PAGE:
ATA Accreditation: A Guide for Health Systems

By Sarah Natoli

As telehealth becomes more commonplace, consumers need a way to judge the quality of care offered by a company or hospital via this relatively new care delivery system. The American Telemedicine Association (ATA) offers just that through its accreditation program for online patient consultation. Earning this accreditation is a testament to a company or hospital’s ongoing commitment to patient choice, high-quality care, and cutting edge technology.

What exactly is the ATA’s accreditation program?  And how do you get accreditation?  Here’s a look at what it takes to gain the ultimate level of credibility in telehealth.

ata-seal-of-accreditation

What is the ATA?

The ATA is the governing agency that telehealth organizations look to for guidance. Founded in 1993 this non-profit organization has been instrumental in educating medical professionals and consumers about telehealth as a new mode of healthcare delivery, raising awareness, promoting research and innovation, and helping develop policy.

In 2014, as more healthcare organizations adopted telehealth services, the ATA launched the first and only accreditation program for online patient visits in the United States. It is similar to other medical accreditation programs in that it looks at all aspects of the practice of virtual medicine, from providers treating patients and the clinical standards they are held to, to the security of the platform, to consumer benefits such as transparency and provider choice.

Which organizations are eligible for ATA accreditation?

To be eligible for the accreditation program, an organization must provide online, real-time patient consults directly to patients. Applicants range from primary care providers to specialty service providers to health systems to businesses with direct-to-consumer offerings. The first business to be awarded this accreditation was American Well, for our direct-to-consumer offering, Amwell. In the health system realm, Avera Health recently became one of just a few health systems to receive accreditation for its consumer telehealth service AveraNow.

Erika Anderholm, Senior Manager of Provider Services for Amwell’s physician affiliate group, shares her experience going through the ATA’s accreditation process for Amwell in this video.

What are the criteria?

The ATA’s primary concern is consumer safety. It hosts a site dedicated solely to providing consumers with information about telehealth and guidance on selecting a telehealth service that offers high-quality clinical care. To ensure that organizations they accredit protect consumers, the ATA’s application process focuses on the following areas:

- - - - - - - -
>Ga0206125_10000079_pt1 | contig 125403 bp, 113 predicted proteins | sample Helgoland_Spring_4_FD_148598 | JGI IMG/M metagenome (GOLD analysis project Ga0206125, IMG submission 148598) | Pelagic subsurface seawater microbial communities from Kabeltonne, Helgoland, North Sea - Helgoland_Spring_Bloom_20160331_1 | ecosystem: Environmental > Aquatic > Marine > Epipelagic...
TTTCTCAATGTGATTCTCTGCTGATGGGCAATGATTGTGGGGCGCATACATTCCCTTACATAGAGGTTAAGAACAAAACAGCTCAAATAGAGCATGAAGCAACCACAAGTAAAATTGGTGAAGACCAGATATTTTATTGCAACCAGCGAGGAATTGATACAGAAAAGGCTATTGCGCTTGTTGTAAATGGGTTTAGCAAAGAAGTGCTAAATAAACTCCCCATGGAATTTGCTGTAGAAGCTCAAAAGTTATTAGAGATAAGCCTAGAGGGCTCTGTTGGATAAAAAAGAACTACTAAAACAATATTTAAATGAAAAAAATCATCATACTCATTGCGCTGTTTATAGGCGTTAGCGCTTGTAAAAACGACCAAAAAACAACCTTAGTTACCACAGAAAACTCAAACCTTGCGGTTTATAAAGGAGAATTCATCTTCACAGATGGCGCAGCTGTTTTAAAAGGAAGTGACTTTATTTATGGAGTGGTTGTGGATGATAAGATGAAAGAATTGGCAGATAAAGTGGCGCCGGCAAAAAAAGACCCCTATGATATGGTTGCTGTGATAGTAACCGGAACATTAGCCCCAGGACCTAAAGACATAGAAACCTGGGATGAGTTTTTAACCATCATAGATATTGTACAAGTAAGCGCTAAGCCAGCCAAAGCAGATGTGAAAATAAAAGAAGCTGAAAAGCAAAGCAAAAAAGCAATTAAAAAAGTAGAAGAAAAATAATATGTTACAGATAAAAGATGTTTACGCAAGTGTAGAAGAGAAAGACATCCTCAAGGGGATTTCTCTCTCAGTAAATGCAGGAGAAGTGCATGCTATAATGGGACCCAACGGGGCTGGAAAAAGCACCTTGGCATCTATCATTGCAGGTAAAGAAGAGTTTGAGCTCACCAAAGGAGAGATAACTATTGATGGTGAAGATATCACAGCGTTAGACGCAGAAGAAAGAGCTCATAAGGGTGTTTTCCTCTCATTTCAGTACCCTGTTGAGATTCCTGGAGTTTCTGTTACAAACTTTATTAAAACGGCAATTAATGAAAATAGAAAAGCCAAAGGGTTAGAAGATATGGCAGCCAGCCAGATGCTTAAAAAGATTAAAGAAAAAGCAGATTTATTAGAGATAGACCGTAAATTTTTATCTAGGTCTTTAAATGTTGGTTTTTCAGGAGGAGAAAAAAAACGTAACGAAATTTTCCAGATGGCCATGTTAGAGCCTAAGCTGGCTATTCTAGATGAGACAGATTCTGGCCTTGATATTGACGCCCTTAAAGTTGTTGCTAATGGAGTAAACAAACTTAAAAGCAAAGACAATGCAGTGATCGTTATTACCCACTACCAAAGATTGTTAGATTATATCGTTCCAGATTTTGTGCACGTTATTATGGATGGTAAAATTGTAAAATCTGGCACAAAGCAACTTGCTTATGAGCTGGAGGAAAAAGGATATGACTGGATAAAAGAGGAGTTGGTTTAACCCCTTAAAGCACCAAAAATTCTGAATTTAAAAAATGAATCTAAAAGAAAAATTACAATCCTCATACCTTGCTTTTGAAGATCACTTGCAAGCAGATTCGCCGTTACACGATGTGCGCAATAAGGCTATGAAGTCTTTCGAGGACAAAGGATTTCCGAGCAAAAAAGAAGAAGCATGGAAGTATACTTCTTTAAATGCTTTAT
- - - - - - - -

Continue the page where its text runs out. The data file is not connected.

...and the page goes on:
• Security of patient information (HIPAA compliance)
  • Compliance with laws and regulations
  • Transparency in pricing and operations
  • Qualifications and licensing of the providers on the system
  • Provider training
  • Clinical practices and guidelines

What is the process to become accredited?

In addition to attesting to their strengths in the referenced areas, applicants must do the following:

  • Provide substantial documentation in all of these areas
  • Show the ATA the online resources that their patients have access to about their service
  • Give the ATA a live demonstrations of their service

Note that the initial application packet is fairly sizeable, and the selection committee may ask for clarification or additional information during the review process.

How long does the application process take?

The timeframe depends on the organization, and the number of applicants under review, but the ATA is efficient. Avera, for example, launched AveraNow in June and announced their accreditation in November. Avera is now listed, along with other accredited services such as Amwell, on the ATA’s consumer safety site.

Should our organization get accredited?

In a relatively new industry with explosive growth, the answer is yes. Accreditation serves important functions:

Accreditation helps an organization assess its services against the market standard. If the organization falls short, it can make quality improvements and ensure a better service and experience for patients.

Accreditation helps attract and retain patients. Patients who are “new” to telehealth and potentially unsure about using it will be reassured by the ATA’s seal of approval.

Above all else, accreditation shows an organization’s commitment to delivering the highest quality of care.

Have more questions about accreditation or insight from your own organization’s experience? Please share comments.

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